Houston Area Real-Time Traffic Report

Susan Boone --sboone@cs.rice.edu
Subjects: Algebra I
Topic: Distance/Rate/Time
June 29, 1995

Purpose: Students will calculate the time needed to travel a certain distance given the rate of speed. This is an ongoing project. Their data will be collected using "real-time" traffic maps of the greater Houston area. Over a period of one week, one month, and one school year, traffic patterns will be studied at various times of the day. At the completion of this study students will write a report and send their results via email to the Greater Houston Transportation and Emergency Management Center. Students also have an opportunity to volunteer to collect travel data on major Houston freeways.

Materials: Internet access and some method of collecting and displaying long-term data.

Prior knowledge: Formula d = rt, directions (N,S,E, and W on a map) basic navigation skills on the Internet, and email.

Description: Students will be assigned a partner for this project. They will be asked to monitor traffic flow in the Greater Houston area. An introductory lesson calculating the time it would take to travel a given distance using the speed from the traffic maps would teach the skills necessary to navigate through the traffic map site on the Internet. After completing the questions at the end of this assignment, discuss the reasoning behind the TEMC research. Students will collect data daily on traffic flow on three major freeways (exact locations of freeways will need to be assigned--teacher discretion). This data will be posted on a chart or other suitable area in the classroom. Results will be discussed at the end of one-week, one month, and each semester. At the end of the project, students will be asked to use this data and write a summary of the results accumulated over the period of the project. This summary will be emailed to TEMC. Students also have the opportunity to become volunteers to collect data for the actual research.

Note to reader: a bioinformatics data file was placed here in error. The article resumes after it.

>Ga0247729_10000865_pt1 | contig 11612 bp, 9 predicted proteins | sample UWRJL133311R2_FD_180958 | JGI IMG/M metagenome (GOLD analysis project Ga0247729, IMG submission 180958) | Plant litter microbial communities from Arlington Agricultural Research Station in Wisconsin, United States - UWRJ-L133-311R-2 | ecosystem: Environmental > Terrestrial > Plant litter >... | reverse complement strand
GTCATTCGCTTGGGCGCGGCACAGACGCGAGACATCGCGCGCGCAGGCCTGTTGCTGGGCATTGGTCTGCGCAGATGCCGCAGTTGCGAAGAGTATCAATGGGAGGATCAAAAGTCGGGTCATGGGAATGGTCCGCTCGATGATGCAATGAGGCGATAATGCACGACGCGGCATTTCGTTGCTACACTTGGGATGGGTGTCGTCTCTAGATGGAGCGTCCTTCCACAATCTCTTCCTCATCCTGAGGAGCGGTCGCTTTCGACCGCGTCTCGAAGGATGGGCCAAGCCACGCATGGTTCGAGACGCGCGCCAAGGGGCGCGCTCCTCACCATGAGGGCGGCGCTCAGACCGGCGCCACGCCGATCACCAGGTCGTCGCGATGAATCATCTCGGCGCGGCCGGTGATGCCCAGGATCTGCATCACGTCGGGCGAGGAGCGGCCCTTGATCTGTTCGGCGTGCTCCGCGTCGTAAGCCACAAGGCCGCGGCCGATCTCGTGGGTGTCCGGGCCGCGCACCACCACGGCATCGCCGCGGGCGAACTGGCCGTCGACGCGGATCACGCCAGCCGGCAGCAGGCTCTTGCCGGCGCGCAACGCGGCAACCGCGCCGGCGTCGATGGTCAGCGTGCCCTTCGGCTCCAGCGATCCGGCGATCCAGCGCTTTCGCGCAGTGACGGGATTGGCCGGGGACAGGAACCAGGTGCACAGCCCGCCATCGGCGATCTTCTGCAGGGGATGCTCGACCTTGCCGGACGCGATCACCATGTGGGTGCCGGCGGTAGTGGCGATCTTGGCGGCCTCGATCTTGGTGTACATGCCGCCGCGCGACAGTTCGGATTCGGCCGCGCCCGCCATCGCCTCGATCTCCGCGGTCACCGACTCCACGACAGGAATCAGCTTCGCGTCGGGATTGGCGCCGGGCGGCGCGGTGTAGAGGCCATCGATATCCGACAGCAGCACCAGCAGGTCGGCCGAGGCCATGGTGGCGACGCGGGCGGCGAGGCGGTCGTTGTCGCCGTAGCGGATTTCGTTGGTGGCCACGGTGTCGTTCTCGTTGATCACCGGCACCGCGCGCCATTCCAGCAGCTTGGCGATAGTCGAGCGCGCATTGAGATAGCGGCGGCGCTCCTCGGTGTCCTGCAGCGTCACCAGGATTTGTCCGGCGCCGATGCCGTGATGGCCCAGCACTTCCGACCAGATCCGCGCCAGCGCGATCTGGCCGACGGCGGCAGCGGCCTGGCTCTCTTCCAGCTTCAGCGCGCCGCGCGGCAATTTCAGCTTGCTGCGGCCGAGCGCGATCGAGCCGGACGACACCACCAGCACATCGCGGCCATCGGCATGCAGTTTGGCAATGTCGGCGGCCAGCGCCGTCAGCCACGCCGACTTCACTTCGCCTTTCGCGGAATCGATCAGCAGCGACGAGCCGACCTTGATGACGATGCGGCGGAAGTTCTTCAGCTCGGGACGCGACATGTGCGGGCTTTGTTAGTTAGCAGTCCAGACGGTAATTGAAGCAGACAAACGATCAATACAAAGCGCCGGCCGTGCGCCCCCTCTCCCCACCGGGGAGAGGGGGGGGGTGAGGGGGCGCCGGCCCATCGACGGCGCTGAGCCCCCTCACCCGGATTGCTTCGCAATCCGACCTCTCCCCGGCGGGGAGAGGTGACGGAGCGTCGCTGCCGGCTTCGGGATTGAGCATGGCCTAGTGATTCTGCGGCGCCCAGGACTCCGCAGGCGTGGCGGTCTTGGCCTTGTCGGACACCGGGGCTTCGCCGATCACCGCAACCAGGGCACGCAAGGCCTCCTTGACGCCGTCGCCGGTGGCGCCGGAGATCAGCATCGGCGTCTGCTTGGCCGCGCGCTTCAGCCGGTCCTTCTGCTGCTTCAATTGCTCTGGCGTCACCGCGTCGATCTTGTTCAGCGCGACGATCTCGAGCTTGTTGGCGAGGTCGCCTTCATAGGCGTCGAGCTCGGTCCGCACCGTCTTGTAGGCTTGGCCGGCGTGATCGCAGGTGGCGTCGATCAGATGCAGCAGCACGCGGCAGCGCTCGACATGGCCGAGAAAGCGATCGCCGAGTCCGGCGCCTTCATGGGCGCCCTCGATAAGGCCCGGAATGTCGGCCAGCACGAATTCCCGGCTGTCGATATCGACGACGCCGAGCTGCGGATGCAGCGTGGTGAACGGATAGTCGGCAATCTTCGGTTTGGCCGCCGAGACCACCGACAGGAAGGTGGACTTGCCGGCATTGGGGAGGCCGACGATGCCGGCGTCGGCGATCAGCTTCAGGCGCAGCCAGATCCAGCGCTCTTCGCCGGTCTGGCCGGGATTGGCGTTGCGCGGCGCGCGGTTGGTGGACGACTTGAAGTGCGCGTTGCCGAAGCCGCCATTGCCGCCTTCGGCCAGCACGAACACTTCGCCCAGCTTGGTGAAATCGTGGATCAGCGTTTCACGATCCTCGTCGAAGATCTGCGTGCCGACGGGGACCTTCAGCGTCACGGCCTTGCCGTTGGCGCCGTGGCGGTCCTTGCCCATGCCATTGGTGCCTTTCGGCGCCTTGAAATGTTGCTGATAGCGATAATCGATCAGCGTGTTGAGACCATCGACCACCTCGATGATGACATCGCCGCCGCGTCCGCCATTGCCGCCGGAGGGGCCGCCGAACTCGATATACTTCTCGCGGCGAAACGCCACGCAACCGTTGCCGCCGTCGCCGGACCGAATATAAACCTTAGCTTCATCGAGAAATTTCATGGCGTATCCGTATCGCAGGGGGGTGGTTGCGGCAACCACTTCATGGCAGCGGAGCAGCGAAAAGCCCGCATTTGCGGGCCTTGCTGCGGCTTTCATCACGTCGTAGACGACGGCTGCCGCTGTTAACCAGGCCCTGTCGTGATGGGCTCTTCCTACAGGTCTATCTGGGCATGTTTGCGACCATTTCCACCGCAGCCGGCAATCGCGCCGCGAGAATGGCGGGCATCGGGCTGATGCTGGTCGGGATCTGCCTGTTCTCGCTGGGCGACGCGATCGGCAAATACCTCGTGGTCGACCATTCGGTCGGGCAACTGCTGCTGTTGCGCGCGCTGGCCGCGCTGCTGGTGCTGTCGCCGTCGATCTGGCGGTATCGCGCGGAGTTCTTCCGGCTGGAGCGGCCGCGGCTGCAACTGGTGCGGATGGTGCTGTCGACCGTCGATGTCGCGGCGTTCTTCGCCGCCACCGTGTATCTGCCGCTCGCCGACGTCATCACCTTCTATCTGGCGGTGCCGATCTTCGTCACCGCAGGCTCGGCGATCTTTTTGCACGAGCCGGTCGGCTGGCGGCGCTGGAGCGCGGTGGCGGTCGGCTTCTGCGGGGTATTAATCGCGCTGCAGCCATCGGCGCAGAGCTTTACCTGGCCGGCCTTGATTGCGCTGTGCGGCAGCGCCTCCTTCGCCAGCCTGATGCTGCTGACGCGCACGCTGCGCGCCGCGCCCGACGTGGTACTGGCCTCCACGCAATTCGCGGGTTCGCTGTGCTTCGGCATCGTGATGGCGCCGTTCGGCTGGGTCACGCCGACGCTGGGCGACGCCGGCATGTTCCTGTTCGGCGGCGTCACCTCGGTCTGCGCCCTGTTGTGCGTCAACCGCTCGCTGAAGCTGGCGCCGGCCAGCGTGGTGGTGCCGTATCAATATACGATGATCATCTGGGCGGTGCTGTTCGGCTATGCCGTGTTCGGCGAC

Time: Introductory lesson--one 45 minute class period. Students will need 3-4 minutes per group on a daily basis to collect the data. The data could be collected every other day, or once a week if access to the Internet is not in the classroom. (This would average 3-4 minutes per student every three weeks.)

Procedure: Students should access the Internet site, Greater Houston Transportation and Emergency Operations. Discuss the reasoning behind the research. Direct the students to the Real Time Traffic Report. Make sure students can identify different freeways, and understand how to read the map. If students are working in pairs, assign them now. If this is an individual assignment, I suggest that data be collected over the span of one or two weeks. The individual student is responsible for compiling their own chart with their data. Students should answer the following questions.

Questions:

1. Record the time the data for this particular map was recorded. (This should be done each time you collect the data for this project. There is no need to print this...)

2. What was the average speed of vehicles traveling on: Interstate-10(west), Interstate-59(south) and Interstate-45(north)?

3. How long would it take a vehicle to travel 12 miles beginning at the 610 loop and traveling west on Interstate-10?

4. If your school was located at the intersection of Interstate-59 and the 610 Loop, and you had to travel 11 miles north on Loop 610 and then took highway 290 for 13 miles traveling west, if you left now, when would you arrive at your destination? (be sure to record your time of departure.)

Extension: Encourage the students to volunteer as data collectors for the TEMC.

Gender Issues: Students in high school are very interested in getting their own cars! Research some available insurance rates. (I would suggest search "Car Insurance" in Alta Vista). Is there a difference between rates of 16-18 year old girls and boys? If so, what is the difference. Do you think this is fair? Justify your decision with data found by surfing the net, or contacting various insurance companies (at least three sources). Thanks to Kathryn Clifton for contributing this extra credit!